• How do I subscribe/unsubscribe to your mailing list to receive status updates by email?

    If you are interested in automatically receiving our GP-B Program Status Updates and other important GP-B mission information by email, you can subscribe to our Gravity Probe B Update email list.

    • To subscribe to the list, send an email message to "gpb-update-join@lists.stanford.edu." (The subject and body of this message will be ignored, so it does not matter what you put there.)
    • To unsubscribe from this mailing list at any time, send an email message to "gpb-update-leave@lists.stanford.edu." (The subject and body of this message will be ignored, so it does not matter what you put there.)

    Please Note: Now that we are in the data analysis phase of the program, we typically send out new updates once a month. From time to time, we may post and email extra updates, as warranted by mission events.

  • How can I track the GP-B satellite across the night sky?

    Find the Gravity Probe B satellite in the sky at NASA's satellite tracking web site. See where GP-B is with respect to the terminator (the day-night boundary on the Earth's surface), or just enter your zip code to see if GP-B might be over your neighborhood. The best time to look for it is usually at dusk.

    Also, you can track the GP-B spacecraft on your Palm OS or Pocket PC Personal Digital Assistant (PDA), using either PocketSat or PocketSat+ from Big Fat Tail Productions. Both products are PDA Shareware, so you can try them out for free. If you decide to use them, Big Fat Tail asks that you pay a nominal shareware fee.

  • Do you have pictures and video, or news clips on the launch?

    Yes we do. Please have a look at our "news clips" section found under the News/Media section of our site.

  • Is there a DVD about this project that I can order?

     


  • Operations:

    1. How did you choose the guide star? What is its significance?

      The more important measurement conducted by the science instrument is that of the angle between the spin axis of our gyroscopes and the fixed reference line provided by our guide star (via our on-board telescope). Effectively, we determine the rate of change of the gyro spin directions in comparison to the direction of one particular star. By means of our specialized guiding telescope, the spacecraft is kept pointing at this "guide star" for almost the entire mission. But is this guide star an adequate reference point, fixed on the sky with respect to the galaxies lying behind it? The answer is "No!"  Like everything else in the universe, stars move, and are not fixed points on the sky. Our guide star (like all stars) is free to move slowly across the sky, and this motion cannot be ignored in the GP-B test of general relativity. In fact, the European space mission Hipparcos has shown that each year the chosen guide star moves across the sky about 35 milliarcseconds, almost as much as the entire relativistic gravitomagnetic effect in one year. Moreover, the uncertainty of this value is larger than the intended accuracy of the of the GP-B relativity tests. Some other method was needed to measure the motion of the guide star.

      The solution to this problem was to choose a star that emits not only light that can be observed with the telescope of the GP-B spacecraft, but also microwave radio noise that can be recorded by large astronomical and deep space communication radio antennas on the ground. The chosen star is IM Pegasi--in Latin "Pegasi" means "of or in Pegasus," which is a constellation of stars easily seen high over head on autumn evenings throughout North America, Europe, and Asia. The designation "IM" is just a pair of letters chosen more or less sequentially to identify certain stars. This star IM Pegasi is barely bright enough to see with the naked eye under very dark and clear skies, but when observed in the microwave range, this star is often among the brightest in the sky. The microwave noise coming from this star makes it possible to use the methods of very-long-baseline interferometry (VLBI) to measure the position of the star in comparison to several quasars that lie nearby to the star on the sky. Quasars are galaxies with a quasi-stellar (i.e., nearly unresolved) appearance found in the distant universe millions of times farther away from the Earth than the stars visible to the naked eye. The wonderful thing about these quasars is that even though they are far enough away to be ideal reference points for the relativity tests, they emit so much microwave radio energy that they appear to radio antennas to be among the brightest objects in the sky, in many cases even brighter than the guide star.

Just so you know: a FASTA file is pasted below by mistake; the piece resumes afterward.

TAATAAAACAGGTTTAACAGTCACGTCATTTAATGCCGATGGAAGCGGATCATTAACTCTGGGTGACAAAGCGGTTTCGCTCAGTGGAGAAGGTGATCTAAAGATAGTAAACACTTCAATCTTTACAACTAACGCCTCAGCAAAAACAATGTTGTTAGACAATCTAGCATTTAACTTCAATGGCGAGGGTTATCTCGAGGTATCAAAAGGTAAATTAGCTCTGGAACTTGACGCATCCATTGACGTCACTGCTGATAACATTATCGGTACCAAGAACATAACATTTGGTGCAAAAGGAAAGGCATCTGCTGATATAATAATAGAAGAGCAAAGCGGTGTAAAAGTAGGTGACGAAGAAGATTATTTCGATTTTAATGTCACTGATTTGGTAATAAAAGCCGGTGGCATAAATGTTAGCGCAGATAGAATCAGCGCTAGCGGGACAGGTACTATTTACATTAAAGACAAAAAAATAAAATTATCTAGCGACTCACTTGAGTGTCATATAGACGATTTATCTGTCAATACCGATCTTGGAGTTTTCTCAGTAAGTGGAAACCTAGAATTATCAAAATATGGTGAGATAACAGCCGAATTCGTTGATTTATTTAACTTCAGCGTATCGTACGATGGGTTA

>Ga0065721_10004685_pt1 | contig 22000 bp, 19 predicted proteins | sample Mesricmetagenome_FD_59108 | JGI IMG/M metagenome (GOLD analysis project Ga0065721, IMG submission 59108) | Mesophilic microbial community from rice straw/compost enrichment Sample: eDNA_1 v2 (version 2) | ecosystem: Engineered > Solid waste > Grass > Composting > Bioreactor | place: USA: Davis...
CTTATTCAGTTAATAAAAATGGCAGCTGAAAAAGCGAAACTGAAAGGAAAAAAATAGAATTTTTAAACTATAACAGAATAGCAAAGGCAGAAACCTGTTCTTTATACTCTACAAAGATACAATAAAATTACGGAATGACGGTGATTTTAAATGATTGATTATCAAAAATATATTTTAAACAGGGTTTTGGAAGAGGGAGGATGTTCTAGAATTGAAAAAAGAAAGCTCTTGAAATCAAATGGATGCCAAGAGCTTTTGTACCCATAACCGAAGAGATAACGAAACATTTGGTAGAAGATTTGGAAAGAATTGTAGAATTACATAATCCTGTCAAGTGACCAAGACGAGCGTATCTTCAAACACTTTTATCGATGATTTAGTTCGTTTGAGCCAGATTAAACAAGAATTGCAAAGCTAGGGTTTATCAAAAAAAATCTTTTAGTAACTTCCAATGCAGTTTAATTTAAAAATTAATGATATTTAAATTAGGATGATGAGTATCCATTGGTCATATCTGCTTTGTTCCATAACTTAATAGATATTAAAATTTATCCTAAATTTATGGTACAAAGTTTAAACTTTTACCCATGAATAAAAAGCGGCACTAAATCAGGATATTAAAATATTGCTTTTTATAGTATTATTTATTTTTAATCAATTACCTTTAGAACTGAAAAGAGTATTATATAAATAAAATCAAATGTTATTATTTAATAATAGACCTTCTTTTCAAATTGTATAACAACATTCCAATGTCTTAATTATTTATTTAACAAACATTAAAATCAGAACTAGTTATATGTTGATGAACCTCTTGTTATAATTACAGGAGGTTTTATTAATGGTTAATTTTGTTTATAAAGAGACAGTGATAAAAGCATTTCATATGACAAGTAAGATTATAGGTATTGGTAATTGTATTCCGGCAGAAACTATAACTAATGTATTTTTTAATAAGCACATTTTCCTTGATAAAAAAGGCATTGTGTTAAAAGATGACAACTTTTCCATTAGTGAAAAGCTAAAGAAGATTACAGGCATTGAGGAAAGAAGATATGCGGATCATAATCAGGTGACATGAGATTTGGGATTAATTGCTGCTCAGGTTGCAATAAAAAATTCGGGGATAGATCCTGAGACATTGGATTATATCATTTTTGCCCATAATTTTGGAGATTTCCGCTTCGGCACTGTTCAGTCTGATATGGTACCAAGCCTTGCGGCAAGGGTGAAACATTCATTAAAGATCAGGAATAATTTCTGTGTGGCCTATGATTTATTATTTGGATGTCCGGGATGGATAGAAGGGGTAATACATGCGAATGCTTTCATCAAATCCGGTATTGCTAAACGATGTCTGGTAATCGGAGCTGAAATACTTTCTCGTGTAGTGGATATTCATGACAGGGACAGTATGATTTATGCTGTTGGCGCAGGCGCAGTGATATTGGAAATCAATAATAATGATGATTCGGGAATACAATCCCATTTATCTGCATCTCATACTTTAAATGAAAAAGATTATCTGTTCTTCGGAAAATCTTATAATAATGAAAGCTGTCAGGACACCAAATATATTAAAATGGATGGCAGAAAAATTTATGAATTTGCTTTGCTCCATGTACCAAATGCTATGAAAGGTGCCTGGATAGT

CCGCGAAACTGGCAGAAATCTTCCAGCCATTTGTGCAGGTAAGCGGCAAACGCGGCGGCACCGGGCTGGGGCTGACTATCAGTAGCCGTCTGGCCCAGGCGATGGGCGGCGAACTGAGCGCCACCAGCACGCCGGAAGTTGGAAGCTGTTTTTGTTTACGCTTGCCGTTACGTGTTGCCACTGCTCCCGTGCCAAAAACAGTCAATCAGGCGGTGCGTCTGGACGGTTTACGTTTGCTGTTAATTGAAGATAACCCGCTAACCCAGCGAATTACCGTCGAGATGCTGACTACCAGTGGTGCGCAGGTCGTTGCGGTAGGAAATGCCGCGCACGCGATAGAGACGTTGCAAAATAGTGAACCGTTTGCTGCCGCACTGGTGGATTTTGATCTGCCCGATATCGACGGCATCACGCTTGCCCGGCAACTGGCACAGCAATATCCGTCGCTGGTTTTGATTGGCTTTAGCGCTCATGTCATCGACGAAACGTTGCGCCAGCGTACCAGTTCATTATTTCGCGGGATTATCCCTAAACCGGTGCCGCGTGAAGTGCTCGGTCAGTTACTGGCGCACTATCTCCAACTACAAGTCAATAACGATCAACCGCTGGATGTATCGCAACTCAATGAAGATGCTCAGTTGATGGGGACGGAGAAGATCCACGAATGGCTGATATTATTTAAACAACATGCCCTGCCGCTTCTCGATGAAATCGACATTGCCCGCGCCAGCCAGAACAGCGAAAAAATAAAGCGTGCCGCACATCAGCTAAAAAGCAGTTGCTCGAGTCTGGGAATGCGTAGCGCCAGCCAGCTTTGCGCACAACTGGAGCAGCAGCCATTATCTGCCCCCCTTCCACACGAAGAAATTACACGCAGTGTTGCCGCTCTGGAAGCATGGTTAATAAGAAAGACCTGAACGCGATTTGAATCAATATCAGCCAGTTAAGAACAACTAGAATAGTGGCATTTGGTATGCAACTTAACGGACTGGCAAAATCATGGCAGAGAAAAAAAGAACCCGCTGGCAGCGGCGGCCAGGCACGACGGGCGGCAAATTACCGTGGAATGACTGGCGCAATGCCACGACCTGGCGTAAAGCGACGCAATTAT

To measure the motion on the sky of this particular star, since 1997 the GP-B program has obtained VLBI observations of this star and at least two quasars behind it about four times per year. Data is recorded with the VLA and VLBA radio antenna arrays of the National Radio Astronomy Observatory (NRAO), the 70 meter diameter dishes of NASA's Deep Space Network (DSN) and the 100 meter diameter dish of the Max-Planck-Institut für Radioastronomie (MPIfR) in sessions lasting up to 18 hours. The data from all the antennas are initially combined and processed by NRAO in Socorro, NM, before being sent to York University, in Toronto, Canada, and to the Harvard-Smithsonian Center for Astrophysics, in Cambridge, MA, for further analysis. The use of so many telescopes increases both the accuracy of the measurements and their ability to detect the the sometimes weak radio emission from IM Pegasi. The results of this analysis are a series of maps and positions from which the motions of IM Pegasi can be estimated. By the end of the GP-B mission, these observations should determine the mean (or so-called "proper") motion of IM Pegasi against the distant galaxies to an accuracy of about 0.1 milliarcseconds per year. This accuracy is comparable to the intended accuracy of the measurement of the mean rate of change of the gyro spin directions with respect to IM Pegasi. Combined together, these measurements will determine the mean rate of change of the gyro spin directions with respect to the distant universe. Together they will test, with much greater accuracy than ever before, the two predictions of general relativity for the behavior of gyroscopes near a massive body, and thus reveal something about the nature of space-time itself.